DEVENS — Parker School student Siobhan Bailey chose an intriguing topic for her Arts and Humanities Gateway project. Tapping into an ancient tradition with an artist’s eye and using high-tech tools that were new to her, such as a computer graphics program, she designed an original, virtual deck of Tarot cards.

Sophisticated Show-and-Tell.

Following a set gateway template, Siobhan, a Division Two (grades 9 and 10) student, gave her project-wrapping oral presentation with aplomb and colorful visuals.

She explained why she chose Tarot deck design after exploring a broader field of topics that included music videos, gypsies and Tarot card readings.

She outlined historic context and visual content, sketched research and described how she reimagined recurring symbols in three established Tarot models to create her own deck.

The classroom was full. Everyone — classmates, teachers and guests — was there by invitation. Feedback ranged from personal kudos to generic comments and questions. The positive tone is a given for gateways, which are benchmarks in the assessment process as Parker students advance from one division to the next. They also provide a trial run for senior presentations that, unlike gateways, will be critically judged.

What’s in a Tarot Card, Old and New?

The origins of Tarot date back to Egypt or Northern Italy. The first fortune-tellers were priests. A typical layout consists of 72 cards, divided into major and minor “arcana.” There are suits, as with playing cards and court cards.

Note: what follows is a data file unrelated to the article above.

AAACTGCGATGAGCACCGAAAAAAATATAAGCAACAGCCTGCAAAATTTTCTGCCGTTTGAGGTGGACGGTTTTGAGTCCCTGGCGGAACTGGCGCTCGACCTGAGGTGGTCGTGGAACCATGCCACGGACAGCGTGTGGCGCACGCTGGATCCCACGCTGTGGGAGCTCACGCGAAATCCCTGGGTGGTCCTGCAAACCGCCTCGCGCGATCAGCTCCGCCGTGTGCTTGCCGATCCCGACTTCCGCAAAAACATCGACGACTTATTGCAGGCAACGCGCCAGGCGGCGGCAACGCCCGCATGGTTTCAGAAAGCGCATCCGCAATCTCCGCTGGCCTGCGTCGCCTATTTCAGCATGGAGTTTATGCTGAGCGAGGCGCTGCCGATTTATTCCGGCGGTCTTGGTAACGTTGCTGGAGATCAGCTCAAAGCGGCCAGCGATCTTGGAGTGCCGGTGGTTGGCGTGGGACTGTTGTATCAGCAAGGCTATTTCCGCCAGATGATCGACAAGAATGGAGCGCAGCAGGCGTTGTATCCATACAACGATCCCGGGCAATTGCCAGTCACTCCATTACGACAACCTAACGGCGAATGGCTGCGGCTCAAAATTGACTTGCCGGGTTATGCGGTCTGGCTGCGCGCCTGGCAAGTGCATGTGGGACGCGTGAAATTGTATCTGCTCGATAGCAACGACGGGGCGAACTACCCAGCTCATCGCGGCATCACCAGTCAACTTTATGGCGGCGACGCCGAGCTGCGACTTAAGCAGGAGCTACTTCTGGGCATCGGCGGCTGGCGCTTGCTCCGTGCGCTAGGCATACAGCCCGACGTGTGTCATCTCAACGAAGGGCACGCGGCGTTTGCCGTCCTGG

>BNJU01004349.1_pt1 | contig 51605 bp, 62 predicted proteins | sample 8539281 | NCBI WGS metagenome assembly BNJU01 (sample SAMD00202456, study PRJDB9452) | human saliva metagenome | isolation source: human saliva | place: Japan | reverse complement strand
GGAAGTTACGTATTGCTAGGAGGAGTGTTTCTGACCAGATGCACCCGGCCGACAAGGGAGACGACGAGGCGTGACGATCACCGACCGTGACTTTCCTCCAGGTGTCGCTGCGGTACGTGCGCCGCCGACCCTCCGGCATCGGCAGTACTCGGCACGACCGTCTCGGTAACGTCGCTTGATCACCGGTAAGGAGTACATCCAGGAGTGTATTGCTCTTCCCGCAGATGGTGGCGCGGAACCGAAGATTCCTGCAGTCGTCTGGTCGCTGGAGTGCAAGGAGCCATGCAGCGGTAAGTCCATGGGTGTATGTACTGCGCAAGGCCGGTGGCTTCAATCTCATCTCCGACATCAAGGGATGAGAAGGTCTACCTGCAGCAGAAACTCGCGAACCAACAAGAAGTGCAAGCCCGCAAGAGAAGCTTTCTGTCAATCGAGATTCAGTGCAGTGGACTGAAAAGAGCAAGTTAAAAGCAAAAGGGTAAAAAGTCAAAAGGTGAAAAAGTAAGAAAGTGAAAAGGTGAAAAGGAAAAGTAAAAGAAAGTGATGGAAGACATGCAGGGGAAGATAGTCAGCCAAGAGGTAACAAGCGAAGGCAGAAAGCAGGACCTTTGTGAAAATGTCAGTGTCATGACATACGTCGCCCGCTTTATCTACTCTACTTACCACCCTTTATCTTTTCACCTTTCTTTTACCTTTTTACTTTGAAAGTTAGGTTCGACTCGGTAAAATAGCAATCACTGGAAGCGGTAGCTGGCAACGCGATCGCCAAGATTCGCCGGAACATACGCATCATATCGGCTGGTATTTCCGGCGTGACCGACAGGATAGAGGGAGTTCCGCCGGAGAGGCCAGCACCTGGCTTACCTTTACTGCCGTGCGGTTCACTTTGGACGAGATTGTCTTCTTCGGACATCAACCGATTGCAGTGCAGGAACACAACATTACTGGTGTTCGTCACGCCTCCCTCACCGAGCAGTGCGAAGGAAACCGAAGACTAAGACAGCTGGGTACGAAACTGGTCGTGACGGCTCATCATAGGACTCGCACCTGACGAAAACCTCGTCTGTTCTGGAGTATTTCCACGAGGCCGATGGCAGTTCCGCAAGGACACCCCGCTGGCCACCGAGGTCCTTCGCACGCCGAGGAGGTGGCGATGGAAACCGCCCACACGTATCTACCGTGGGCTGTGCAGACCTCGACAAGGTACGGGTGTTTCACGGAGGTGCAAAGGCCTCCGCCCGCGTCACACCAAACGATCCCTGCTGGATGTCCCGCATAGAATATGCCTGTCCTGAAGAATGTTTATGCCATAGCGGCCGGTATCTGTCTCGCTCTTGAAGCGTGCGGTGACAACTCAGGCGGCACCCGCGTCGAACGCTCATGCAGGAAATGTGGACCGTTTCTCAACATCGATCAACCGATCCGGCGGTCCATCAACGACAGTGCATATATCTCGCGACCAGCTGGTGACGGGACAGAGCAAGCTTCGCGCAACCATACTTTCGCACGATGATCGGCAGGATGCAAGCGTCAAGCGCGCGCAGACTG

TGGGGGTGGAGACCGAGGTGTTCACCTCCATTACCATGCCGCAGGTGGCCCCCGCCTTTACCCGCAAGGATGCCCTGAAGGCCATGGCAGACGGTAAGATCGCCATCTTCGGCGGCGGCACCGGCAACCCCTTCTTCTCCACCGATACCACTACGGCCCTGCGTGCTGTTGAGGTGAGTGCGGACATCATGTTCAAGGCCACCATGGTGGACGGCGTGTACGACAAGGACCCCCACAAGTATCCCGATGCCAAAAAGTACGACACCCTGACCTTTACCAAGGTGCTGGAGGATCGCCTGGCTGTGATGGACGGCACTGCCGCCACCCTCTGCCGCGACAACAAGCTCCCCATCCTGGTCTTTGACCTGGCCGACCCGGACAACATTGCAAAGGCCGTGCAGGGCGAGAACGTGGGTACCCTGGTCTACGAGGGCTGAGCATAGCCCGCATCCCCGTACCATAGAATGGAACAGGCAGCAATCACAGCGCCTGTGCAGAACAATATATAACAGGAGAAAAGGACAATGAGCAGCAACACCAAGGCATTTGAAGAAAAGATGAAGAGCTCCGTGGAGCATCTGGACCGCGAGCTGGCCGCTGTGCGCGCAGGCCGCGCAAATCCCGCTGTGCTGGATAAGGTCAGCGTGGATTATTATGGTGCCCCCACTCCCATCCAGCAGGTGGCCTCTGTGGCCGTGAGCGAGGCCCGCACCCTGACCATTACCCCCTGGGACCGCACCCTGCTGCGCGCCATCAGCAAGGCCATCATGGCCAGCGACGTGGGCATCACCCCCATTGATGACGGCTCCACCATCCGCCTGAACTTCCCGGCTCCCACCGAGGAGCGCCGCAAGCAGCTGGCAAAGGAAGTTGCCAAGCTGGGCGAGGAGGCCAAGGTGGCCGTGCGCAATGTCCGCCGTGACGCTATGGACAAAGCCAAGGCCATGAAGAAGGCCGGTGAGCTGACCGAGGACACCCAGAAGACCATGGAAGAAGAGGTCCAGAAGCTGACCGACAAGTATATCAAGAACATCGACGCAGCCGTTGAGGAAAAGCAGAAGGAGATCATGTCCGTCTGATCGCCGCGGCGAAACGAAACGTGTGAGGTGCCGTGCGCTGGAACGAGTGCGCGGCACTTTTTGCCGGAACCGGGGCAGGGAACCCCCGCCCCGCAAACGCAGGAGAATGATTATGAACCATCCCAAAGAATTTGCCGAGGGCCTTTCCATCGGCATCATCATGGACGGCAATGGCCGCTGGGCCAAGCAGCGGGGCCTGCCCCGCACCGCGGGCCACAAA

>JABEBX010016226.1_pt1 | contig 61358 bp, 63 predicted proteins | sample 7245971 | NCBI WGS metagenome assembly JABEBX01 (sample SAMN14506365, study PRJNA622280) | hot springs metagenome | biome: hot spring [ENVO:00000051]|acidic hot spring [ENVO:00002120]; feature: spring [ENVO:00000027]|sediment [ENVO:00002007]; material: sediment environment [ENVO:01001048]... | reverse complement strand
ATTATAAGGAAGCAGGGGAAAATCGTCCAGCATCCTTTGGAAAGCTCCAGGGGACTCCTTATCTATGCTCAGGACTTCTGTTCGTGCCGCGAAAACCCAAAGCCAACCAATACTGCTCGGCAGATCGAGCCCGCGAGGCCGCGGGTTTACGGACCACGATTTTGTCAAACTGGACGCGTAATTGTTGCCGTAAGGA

Images in the “major arcana” include the Fool. It is the first card in the deck and starts the Tarot “story,” Siobhan said. Other cards she recreated in her deck were the Wheel of Fortune, Justice and Death.

Each card has its own set of meanings. The Fool stands for new adventures, possibilities, caution, the five senses and life.

Tracing his evolution from Original to Modern to Gilded Tarot deck, Siobhan pointed out symbols in the Fool card that changed with the times. There’s a sun in the first picture and a dog. Dominant colors are yellow, white and orange The Fool, dressed in brightly patterned clothes, is poised at the edge of a cliff. He holds his chin up, proudly.

The modern Fool looks confident, like his ancient counterpart, but “less human,” Siobhan said. Instead of a sun, there’s a moon in the picture. Dressed in striped clothes, he stands in a river, with fish jumping around him.

The Fool in the Gilded Tarot deck wears a harlequin costume, with a court jester’s cap. He’s dancing. Objects in the picture include a gold hoop and a scepter.

Common symbols Siobhan incorporated into her deck included small animals and the character’s position, from about to step off a cliff to having fallen to a stance in mid-air.

She used similar methods to interpret and imagine her own, original versions of the Wheel of Fortune, Justice and Death.

Death is not an entirely morbid image, she said. Meanings include new beginnings, mortality, the five-senses and change.

Siobhan is preparing to move to Division Three (grades 11 and 12.)

Advancement at Parker is an adventure as well as an achievement, with assessment built into the process. It is not based on automatic annual step-ups, nor is progress measured by grades and tests. Students build by-the-book portfolios with sections for each instructional domain: Arts and Humanities; Math, Science and Technology, Wellness (health and physical education) and Spanish.

To graduate, students must demonstrate mastery of 13 essential skills, including reading and writing, math problem-solving and oral presentation.